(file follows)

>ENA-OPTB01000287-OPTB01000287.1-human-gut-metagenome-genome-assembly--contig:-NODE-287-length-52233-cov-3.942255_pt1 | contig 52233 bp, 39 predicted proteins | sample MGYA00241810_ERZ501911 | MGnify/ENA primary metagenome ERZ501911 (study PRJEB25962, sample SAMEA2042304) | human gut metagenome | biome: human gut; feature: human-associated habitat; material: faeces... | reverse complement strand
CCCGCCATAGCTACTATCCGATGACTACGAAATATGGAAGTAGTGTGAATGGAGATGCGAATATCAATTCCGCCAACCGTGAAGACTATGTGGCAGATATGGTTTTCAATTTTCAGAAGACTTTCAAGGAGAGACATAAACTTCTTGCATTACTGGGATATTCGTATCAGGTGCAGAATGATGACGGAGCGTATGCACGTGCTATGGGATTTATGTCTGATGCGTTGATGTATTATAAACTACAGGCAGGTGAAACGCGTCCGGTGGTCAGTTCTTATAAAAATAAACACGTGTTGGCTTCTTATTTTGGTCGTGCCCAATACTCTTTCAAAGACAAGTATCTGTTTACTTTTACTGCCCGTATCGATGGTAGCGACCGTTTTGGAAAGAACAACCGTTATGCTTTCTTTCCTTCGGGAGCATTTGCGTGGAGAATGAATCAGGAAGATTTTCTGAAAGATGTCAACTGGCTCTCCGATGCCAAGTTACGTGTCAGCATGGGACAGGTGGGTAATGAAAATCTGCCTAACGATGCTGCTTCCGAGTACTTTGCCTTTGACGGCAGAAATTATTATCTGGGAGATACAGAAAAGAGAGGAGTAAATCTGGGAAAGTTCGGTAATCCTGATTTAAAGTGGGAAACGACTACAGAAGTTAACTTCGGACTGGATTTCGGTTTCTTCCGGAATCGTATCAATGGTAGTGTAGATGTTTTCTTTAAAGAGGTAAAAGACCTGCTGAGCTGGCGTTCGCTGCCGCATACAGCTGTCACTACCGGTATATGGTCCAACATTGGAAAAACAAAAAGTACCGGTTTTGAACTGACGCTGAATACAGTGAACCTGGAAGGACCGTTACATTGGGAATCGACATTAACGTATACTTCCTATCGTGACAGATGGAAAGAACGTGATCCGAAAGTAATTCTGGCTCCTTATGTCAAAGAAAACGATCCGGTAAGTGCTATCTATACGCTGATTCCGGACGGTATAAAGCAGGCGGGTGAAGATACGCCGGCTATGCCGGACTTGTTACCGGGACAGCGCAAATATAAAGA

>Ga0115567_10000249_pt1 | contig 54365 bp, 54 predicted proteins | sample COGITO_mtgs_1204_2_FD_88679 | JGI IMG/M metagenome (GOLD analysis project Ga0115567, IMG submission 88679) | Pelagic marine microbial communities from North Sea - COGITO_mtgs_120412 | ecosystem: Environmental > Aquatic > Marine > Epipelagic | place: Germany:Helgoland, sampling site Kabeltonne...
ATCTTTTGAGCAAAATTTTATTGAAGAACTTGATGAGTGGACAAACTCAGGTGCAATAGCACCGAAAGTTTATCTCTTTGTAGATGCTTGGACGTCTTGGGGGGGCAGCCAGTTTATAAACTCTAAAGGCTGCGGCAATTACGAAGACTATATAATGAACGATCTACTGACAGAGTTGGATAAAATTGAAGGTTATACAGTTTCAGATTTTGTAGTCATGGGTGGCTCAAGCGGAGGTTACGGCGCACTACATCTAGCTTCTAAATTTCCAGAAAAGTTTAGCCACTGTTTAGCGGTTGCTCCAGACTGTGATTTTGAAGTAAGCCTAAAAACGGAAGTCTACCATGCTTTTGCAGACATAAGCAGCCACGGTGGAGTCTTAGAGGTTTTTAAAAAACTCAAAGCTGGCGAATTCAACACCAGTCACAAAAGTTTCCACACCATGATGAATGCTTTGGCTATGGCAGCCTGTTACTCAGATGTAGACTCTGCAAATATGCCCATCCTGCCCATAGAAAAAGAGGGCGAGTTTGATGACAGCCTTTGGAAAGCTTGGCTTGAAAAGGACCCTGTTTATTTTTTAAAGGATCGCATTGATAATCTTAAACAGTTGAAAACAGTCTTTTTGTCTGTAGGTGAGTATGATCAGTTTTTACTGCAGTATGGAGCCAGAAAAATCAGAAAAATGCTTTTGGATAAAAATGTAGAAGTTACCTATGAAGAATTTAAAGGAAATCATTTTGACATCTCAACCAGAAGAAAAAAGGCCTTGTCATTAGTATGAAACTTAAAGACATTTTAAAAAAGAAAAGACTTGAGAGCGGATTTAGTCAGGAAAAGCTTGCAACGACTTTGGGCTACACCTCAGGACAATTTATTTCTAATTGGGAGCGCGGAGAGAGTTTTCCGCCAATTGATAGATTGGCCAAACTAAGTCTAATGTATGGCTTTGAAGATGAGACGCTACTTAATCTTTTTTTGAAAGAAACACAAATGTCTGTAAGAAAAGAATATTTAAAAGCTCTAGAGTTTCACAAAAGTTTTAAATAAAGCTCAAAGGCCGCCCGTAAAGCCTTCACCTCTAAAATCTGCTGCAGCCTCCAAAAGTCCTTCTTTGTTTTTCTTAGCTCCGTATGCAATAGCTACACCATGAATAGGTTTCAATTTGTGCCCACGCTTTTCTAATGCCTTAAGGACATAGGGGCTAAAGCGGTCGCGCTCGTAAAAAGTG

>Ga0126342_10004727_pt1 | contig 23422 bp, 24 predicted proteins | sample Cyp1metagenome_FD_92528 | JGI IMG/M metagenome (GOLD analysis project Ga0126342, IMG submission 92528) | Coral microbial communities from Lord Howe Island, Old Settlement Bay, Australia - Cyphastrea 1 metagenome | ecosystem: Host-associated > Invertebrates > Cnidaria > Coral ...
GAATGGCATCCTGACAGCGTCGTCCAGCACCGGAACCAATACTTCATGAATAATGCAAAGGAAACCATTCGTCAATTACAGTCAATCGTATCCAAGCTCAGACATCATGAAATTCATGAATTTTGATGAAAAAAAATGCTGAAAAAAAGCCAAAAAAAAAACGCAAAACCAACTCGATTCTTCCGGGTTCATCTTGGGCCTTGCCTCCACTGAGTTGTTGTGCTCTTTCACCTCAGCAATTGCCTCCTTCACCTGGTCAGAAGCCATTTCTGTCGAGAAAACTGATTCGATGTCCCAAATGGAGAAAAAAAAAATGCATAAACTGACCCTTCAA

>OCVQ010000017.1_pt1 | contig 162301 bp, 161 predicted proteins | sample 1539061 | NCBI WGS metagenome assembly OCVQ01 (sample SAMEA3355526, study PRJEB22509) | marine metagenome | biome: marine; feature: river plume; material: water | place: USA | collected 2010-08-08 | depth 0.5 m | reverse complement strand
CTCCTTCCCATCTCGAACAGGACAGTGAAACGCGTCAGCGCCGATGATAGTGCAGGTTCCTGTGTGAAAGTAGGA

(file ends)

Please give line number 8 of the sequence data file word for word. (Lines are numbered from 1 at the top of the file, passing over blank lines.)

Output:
CTCCTTCCCATCTCGAACAGGACAGTGAAACGCGTCAGCGCCGATGATAGTGCAGGTTCCTGTGTGAAAGTAGGA